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“If a client says they are stressed should one first help them gain control, prior to helping them stop smoking?”

My answer to this question asked in a course Q&A session

This podcast is a clip from the Live Q&A teaching sessions which are part of our online homestudy course How To Stop Anyone Smoking, where therapy practitioners from all over the world learn the Uncommon approach to smoking cessation. Here’s the question from one of our students on the group Q&A phonecall…

“If a client says they are stressed or have a very stressful job should one first spend as much time as is necessary to help the client to gain control over their stress level, prior to helping them to stop smoking?”

Listen to the answer by clicking the play button below:

In this podcast, I discuss:

  • Why for some smoking is a ‘full stop’, a way of punctuating the day, and how to help a client find other healthier habits to help them do it.
  • How to explain to a client that it’s not smoking which calms them down, by using a metaphor that draws on workplace rivalry.
  • The time I gently suggested to a weeping client that now wasn’t the time for him to quit smoking, and what I did instead.

Read about ‘How To Stop Anyone Smoking’, my online homestudy course »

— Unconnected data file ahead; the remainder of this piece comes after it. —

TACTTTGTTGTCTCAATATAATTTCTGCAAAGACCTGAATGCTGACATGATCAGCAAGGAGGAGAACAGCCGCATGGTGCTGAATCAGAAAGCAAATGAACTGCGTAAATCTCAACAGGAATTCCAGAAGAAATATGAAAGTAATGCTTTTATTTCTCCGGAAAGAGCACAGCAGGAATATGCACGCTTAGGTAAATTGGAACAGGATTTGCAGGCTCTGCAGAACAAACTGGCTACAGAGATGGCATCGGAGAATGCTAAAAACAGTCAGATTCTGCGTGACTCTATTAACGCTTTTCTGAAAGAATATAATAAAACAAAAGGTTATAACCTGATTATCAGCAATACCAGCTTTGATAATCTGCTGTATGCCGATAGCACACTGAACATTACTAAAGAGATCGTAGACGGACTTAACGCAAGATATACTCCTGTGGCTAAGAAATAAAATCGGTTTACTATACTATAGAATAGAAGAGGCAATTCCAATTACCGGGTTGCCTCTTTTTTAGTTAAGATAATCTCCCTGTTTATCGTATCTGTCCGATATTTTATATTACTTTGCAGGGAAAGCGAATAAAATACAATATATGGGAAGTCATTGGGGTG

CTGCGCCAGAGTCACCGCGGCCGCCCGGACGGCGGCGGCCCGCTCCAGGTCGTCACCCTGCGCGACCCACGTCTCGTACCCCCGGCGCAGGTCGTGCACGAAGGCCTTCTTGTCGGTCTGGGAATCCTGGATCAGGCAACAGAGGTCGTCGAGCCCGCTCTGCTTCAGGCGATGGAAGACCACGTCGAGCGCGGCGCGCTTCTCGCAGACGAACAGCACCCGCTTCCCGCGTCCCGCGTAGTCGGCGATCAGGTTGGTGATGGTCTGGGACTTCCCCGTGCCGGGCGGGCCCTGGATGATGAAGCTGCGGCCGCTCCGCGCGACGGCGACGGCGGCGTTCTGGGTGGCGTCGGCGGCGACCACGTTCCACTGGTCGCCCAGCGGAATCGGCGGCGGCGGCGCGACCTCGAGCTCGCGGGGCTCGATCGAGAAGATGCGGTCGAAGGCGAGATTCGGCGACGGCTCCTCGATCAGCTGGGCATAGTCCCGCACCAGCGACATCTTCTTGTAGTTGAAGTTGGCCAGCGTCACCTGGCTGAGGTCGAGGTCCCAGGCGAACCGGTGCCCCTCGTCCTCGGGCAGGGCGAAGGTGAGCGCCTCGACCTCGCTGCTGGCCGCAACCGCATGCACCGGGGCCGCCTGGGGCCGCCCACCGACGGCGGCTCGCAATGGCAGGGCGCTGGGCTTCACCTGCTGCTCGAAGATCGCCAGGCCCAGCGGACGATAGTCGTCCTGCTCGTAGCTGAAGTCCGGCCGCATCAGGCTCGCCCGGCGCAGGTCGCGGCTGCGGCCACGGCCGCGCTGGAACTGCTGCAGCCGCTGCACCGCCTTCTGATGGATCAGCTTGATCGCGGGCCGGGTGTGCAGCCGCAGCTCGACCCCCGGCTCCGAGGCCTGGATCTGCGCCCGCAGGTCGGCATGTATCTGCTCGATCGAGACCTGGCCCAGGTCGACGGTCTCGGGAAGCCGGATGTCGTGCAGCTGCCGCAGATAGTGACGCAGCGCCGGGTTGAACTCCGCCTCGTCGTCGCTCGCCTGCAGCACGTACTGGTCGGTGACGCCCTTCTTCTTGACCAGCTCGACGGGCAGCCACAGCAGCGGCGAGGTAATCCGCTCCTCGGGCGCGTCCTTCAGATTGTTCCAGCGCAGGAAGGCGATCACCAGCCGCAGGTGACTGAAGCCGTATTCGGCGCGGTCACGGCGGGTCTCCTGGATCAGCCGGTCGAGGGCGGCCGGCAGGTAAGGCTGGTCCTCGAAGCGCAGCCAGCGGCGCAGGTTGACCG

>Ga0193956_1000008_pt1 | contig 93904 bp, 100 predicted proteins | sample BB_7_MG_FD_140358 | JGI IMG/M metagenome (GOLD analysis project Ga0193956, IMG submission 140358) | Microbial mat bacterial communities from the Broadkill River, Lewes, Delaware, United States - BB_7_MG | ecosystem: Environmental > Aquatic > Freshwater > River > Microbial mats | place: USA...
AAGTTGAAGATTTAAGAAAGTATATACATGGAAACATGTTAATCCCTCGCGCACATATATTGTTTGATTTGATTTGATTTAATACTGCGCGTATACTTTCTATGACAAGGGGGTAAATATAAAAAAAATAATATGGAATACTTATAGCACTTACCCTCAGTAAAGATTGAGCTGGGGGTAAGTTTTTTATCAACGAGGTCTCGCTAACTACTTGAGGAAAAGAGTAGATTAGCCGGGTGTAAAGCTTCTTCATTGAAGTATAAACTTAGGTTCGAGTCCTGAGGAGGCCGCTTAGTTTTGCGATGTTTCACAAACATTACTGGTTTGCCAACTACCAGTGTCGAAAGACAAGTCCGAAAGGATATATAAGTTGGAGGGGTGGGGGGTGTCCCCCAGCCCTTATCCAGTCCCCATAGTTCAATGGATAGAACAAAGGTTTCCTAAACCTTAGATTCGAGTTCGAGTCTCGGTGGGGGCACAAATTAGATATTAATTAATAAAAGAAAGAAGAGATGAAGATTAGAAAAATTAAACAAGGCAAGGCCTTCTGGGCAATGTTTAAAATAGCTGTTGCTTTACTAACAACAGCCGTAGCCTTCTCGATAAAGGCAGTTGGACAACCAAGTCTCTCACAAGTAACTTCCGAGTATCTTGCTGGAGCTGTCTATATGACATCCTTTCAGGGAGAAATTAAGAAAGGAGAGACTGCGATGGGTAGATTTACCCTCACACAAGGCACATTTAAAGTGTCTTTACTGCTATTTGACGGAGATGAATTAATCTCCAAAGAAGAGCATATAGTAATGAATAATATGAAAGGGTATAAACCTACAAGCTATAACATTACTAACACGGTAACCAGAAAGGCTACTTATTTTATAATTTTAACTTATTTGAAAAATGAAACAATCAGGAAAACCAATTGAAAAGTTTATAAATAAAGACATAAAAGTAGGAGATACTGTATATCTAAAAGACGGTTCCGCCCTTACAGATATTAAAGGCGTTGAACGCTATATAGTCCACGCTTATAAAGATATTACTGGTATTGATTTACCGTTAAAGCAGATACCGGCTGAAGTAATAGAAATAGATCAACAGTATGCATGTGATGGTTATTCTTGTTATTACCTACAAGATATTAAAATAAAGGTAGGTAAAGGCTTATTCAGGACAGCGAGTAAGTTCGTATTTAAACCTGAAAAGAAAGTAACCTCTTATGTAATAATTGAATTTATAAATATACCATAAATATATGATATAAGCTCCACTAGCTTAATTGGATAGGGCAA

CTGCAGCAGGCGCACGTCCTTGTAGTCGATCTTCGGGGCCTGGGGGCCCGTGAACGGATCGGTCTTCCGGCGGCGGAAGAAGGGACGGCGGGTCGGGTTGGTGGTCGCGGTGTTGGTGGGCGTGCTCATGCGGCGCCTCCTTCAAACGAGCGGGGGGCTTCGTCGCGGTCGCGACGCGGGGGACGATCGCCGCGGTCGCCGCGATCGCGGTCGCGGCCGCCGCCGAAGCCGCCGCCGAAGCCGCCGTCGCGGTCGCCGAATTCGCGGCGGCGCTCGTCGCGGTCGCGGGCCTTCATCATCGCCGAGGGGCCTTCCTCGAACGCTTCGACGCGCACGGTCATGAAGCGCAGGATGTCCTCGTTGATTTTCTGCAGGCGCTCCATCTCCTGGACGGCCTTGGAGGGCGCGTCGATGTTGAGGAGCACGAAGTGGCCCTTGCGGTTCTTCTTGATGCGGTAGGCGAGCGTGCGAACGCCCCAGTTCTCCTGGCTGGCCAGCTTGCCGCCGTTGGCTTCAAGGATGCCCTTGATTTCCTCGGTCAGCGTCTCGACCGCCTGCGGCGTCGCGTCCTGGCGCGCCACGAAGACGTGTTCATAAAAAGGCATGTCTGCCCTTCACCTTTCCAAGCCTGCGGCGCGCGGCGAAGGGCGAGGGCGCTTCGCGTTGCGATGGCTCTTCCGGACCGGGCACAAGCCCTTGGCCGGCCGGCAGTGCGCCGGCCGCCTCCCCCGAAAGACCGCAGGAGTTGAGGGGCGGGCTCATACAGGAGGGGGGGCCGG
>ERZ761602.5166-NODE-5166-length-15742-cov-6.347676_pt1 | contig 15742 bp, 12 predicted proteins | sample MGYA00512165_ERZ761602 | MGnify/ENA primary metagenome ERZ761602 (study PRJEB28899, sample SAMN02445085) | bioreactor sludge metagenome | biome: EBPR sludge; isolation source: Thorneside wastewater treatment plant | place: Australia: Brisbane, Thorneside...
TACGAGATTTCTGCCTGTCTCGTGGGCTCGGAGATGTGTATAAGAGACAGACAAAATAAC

Full transcript:

Okay. I have one more question here and this is also from Tony in Wellington, New Zealand. It’s another good question. They’ve all been good questions. “Hi Mark, if a client says they’re stressed or have a very stressful job, should one first spend as much time as is necessary to help the client to gain control over their stress level prior to helping them stop smoking.”

That is a great question. Certainly people use smoking as a way of punctuating the day, as a way of stopping and slowing down. I’ll talk about punctuation. People will do a bit of work, then have a cigarette. The cigarette is like a comma. Then they’ll complete a bit of work, or they’ll complete a meal or lovemaking session, and the smoking is a full stop, it’s a capital letter. They start smoking, they maybe smoke before they start something. They’re punctuating the day.

I will, excuse the pun, stress to somebody it’s important that they continue punctuating their day because I punctuate my day without smoking by having tea or coffee or sitting and looking out the window at the view or going for a walk. The idea that you’re losing punctuation in your day to slow things down to manage stress, okay, needs to be dealt with I think or can be dealt with if people are particularly stressed. Okay. Also we teach them relaxation techniques, okay. Also will come to mind the erroneous idea, okay, this ingenious idea that smoking calms you down because of course it doesn’t. We might talk about some people, not you of course, not you the client, but some people even have been led to believe that smoking somehow calms them down when in 8 seconds the nicotine has gone through the mucus membranes in the mouth up to the brain, is producing adrenaline and raising blood pressure and all this. It’s doing all that.

Smoking Cessation Client Session

Discover How to Stop Anyone Smoking

Read more about Mark's approach to smoking cessation.

Click here to find out more